This story begins with a birthday and a pregnancy. It ends 21 months later with another birthday and — at long last — a baby.
Back in December 2016, Gina Lee Gossett and her husband Dan had a lot to celebrate from their home in Hamilton, Montana. It was Lee Gossett’s 32nd birthday, and the Seattle transplants and avid travelers were still reveling in their recent bucket-list trip to Machu Picchu, Peru. Their favorite soccer team, the Sounders FC, had also just won their first league championship. And Lee Gossett discovered that she was pregnant.
“I was really excited that getting pregnant happened so easily for us,” says Lee Gossett, who made sure to wait three months after returning from Peru to start trying for a baby due to Zika concerns. “I even said how easy it was out loud, and it came back to bite me.”
Early signs and a stunning diagnosis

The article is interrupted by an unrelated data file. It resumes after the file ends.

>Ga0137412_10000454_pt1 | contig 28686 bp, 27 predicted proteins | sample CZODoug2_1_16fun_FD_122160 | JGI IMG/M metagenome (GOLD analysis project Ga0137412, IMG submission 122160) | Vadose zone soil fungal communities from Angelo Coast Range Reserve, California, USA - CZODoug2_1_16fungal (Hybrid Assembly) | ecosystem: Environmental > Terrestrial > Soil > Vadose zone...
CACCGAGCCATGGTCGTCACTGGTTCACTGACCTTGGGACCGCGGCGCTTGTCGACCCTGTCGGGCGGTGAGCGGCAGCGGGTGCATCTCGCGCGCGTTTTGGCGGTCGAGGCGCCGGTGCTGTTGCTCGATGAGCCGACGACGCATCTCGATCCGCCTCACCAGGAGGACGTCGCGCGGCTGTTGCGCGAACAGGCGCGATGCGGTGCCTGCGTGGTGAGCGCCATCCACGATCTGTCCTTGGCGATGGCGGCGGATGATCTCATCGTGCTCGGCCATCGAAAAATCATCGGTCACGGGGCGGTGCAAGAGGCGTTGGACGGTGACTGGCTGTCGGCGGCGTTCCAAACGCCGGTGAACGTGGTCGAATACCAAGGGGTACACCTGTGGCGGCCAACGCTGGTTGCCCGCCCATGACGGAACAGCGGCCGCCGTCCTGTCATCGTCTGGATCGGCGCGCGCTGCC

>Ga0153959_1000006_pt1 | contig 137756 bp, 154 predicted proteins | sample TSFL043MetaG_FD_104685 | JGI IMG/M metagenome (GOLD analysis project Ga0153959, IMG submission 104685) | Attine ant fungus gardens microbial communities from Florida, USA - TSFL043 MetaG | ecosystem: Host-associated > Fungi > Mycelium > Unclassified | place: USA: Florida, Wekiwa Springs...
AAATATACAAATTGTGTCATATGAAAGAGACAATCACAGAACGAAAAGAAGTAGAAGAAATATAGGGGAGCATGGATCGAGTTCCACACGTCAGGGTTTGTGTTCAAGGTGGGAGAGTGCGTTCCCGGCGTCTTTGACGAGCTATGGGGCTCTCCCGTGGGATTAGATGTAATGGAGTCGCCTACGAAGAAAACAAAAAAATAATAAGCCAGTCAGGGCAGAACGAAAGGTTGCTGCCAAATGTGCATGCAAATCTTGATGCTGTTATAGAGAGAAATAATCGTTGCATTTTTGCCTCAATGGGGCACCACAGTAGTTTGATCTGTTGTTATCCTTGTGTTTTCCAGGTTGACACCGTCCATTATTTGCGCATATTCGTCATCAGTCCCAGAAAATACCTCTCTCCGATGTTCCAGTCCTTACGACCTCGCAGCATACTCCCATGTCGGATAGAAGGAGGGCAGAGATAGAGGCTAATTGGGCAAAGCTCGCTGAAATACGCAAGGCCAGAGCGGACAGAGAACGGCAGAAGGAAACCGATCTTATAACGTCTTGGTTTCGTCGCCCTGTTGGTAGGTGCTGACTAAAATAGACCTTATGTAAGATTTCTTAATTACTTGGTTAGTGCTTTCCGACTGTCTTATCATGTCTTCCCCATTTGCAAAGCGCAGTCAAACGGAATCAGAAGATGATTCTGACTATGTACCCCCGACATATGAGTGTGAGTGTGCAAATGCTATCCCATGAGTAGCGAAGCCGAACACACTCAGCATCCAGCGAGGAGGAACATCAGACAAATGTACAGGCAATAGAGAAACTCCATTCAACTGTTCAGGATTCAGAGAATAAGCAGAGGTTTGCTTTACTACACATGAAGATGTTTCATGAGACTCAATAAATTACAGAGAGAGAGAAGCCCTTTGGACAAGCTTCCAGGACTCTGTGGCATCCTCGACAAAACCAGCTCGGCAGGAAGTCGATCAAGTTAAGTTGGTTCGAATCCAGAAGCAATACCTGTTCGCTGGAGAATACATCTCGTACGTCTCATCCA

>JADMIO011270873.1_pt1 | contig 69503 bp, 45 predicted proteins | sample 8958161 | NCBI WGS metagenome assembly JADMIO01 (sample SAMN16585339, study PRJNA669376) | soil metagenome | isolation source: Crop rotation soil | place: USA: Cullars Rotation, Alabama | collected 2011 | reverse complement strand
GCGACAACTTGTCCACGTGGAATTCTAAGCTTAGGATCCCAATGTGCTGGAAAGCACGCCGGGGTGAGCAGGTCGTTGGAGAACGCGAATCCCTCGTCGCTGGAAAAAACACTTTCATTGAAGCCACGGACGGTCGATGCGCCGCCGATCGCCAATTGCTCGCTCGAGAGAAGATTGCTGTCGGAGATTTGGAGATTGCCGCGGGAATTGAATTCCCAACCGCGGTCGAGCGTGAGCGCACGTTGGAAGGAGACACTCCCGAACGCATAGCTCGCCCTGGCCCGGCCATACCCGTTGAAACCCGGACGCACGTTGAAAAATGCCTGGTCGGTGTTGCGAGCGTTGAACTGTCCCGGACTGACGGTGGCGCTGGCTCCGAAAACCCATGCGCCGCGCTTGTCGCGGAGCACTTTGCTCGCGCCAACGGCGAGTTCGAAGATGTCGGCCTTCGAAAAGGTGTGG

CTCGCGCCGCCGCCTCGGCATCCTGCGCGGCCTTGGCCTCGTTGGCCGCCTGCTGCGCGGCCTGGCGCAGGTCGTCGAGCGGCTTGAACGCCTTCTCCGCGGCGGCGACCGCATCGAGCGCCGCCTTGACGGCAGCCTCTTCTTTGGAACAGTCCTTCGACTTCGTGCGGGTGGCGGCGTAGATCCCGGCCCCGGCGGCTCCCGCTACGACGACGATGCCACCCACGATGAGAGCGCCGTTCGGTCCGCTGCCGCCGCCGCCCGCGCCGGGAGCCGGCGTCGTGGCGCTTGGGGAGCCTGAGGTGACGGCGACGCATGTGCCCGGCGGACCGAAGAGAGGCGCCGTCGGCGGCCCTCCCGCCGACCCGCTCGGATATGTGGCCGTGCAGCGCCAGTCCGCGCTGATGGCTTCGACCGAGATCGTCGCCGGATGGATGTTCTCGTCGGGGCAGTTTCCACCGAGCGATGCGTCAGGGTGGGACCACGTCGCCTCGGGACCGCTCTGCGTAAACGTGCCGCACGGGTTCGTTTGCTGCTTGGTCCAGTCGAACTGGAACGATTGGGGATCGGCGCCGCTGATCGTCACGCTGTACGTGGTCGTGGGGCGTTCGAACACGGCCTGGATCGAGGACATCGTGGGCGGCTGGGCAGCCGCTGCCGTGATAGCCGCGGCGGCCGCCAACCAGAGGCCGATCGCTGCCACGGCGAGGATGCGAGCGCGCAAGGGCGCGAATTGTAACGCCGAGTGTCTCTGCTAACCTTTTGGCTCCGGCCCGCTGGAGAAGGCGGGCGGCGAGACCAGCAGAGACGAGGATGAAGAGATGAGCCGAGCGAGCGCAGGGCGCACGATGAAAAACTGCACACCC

By late December, their celebration had morphed into concern.
Lee Gossett’s early-pregnancy nausea suddenly disappeared a few weeks after Christmas, and she began to notice unusual discharge in its place. Had she miscarried?
An ultrasound at six weeks alleviated her fears. The baby — what Lee Gossett says looked like a little sea monkey — was still there, heart beating steadily along. The doctor prescribed antibiotics for the discharge, and Lee Gossett thought that was the end of that.
But it wasn’t.
“The day before my 12-week prenatal appointment, I had some light pink discharge, and I was really worried that I had miscarried,” Lee Gossett recalls. “My doctor in Montana decided to take a look again, and that’s when she noticed there was a bump on my cervix that she hadn’t seen in December.”
Her doctor ordered a colposcopy to check her cervix for abnormal cells and sent it off for testing. A few days later, Lee Gossett was asked to come back in.
The bump was cervical cancer.
“I couldn’t believe it,” Lee Gossett says. “I was just numb.”
The search for care begins
Lee Gossett spent the next few hours in a fog, letting Dan and her family reach out to various cancer care centers around the country. They scheduled a consultation with a healthcare organization in Texas, but many others told them that they didn’t accept pregnant women as patients. Finally, Lee Gossett decided to call UW Medicine, too.